As far as you guys loosing CRP acres to corn.... that land belongs to the farmer and it is HIS choice to remove it if he desires (for corn) or leave it in for the CRP write off. Given time it MAY go back to CRP. It all depends on commodity prices. Fetilizer costs will be the limiting factor in corn acreage. I have farmers that have already quit growing corn (even with it being $5.00/bushel) because of increased fertilizer and irrigation costs.

My apologies ahead of time if I offend anyone but farmer bashing hits close to home in this house.
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What ruffled feathers was one statement "Farmer Welfare". It appears that you where aiming more for big corporate farms in your recent post. In that case I could not agree more..there are major abuses of many farm subsidy programs as well as most other government programs. I deal will small growers in this area...farms range from 250 - 1500 acres with 3000 being a very large grower. CRP has never been a major program here as it was when I worked in Texas but other NRC equip programs help out alot. Primarily cost share projects on irrigation ponds, converting to strip till and planting winter cover crops. All of these practices are beneficial to the environment and help the small farmer. Handouts...if you had to label it then I guess you could call it that but long term benefits help growers be more efficient in their practice so all benefit from it. Since it is tax dollars that fund this I would say farmers are paying into the system through taxes so they are doing there part there. Since it sounds like you know the business then you are also aware of check-off programs but there is no need to get into that here.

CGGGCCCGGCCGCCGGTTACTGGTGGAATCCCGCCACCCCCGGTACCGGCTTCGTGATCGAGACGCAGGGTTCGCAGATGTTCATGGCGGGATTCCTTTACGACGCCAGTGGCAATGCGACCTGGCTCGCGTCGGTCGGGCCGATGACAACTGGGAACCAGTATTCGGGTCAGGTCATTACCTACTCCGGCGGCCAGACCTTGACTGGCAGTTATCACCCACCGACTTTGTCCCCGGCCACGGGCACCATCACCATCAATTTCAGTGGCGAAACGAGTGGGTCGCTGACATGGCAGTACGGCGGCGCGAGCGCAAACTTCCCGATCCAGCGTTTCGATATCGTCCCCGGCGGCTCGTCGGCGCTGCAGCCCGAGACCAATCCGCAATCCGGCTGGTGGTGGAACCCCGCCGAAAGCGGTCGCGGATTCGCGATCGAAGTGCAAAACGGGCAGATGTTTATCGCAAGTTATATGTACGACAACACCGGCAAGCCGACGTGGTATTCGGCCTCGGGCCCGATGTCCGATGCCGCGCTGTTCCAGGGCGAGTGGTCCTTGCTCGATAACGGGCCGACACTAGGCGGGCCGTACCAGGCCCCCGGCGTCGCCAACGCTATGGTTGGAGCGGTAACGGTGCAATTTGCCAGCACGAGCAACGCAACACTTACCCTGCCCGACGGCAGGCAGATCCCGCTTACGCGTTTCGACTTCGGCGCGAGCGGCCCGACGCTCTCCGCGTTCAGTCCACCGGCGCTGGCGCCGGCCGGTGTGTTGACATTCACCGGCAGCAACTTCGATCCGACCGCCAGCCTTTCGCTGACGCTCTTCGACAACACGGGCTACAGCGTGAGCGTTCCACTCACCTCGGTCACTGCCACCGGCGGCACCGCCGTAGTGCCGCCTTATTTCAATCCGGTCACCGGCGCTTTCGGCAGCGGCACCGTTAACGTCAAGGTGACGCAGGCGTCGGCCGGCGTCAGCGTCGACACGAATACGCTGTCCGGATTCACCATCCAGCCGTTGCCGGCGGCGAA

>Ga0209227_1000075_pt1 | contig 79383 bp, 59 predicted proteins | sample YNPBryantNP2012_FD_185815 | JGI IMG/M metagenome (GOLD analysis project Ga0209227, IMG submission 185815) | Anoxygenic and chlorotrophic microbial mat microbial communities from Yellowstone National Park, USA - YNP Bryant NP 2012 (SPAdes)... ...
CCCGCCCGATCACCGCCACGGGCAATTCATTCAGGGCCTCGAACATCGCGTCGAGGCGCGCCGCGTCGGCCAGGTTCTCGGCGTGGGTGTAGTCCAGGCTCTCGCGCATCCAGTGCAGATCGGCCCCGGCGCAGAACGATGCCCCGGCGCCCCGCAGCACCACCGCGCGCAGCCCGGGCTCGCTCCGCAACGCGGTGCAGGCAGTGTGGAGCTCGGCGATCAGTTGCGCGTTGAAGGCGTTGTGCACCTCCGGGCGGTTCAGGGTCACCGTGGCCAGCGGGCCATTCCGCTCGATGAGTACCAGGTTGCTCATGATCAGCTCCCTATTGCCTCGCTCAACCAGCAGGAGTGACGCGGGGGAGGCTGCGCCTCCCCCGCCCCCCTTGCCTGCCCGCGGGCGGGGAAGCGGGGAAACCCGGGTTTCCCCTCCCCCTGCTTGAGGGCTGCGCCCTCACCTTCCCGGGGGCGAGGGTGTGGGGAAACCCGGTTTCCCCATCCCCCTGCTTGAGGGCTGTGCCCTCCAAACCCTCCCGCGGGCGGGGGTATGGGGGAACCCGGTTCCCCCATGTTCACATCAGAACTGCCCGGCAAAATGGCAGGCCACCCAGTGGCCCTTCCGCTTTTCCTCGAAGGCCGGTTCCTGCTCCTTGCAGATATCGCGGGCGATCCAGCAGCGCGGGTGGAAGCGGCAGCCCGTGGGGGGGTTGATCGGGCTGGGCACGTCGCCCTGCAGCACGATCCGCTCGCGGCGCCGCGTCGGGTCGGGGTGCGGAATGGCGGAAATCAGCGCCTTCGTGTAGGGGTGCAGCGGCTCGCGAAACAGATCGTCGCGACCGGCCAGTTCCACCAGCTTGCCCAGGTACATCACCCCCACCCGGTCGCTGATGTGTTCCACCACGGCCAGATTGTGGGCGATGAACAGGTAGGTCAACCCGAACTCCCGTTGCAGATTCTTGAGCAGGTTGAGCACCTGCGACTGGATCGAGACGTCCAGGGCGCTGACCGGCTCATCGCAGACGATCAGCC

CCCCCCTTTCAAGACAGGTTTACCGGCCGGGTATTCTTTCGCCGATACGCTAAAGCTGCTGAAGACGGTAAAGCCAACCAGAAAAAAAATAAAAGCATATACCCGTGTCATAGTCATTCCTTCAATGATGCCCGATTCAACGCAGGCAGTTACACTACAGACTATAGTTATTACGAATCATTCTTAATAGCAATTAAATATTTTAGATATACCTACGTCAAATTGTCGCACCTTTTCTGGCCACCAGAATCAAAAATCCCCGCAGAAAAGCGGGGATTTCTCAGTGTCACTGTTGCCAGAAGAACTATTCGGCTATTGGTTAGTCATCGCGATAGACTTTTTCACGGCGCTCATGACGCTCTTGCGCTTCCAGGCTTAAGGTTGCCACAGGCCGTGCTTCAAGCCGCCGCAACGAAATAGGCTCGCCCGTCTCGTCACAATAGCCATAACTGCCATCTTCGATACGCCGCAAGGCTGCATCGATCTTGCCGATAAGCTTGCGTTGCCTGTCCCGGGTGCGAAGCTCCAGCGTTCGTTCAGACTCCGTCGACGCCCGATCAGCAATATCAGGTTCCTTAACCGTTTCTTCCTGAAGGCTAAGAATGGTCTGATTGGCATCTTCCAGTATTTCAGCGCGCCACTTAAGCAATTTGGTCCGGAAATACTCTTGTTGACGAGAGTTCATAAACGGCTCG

I am not in a grain area..cotton and peanuts...and yes government involvement in both have screwed it up royally. Most recently the government bought out quota on peanuts it had alotted in the 40-50's with guarenteed prices. Great no more government money going out...I watched some farms go out of business because they could not farm efficiently enough to grow the crop at a cheaper price. SHould they have stayed in it was very painful to watch.

We are in two different areas of the country and you are seeing abuse on a very large scale and benefits not going where they were intended to go. It was never set up to keep you in business..just to help out a little when markets slide or as in the CRP issue to remove poor to marginal land form the crop rotation (that is a good program in my book) but it has been abused by some crooks that found loopholes and etc. Unfortunately most all government programs set up for help are abused. As far as the government being too involved with agri-business ..I AGREE..they are also way too involved with our personal lives and you are correct in that it was not set that way by out founding fathers. But that is a whole other issue and there's not enough time to flesh that out.

Going out of town..I'll check back in a week.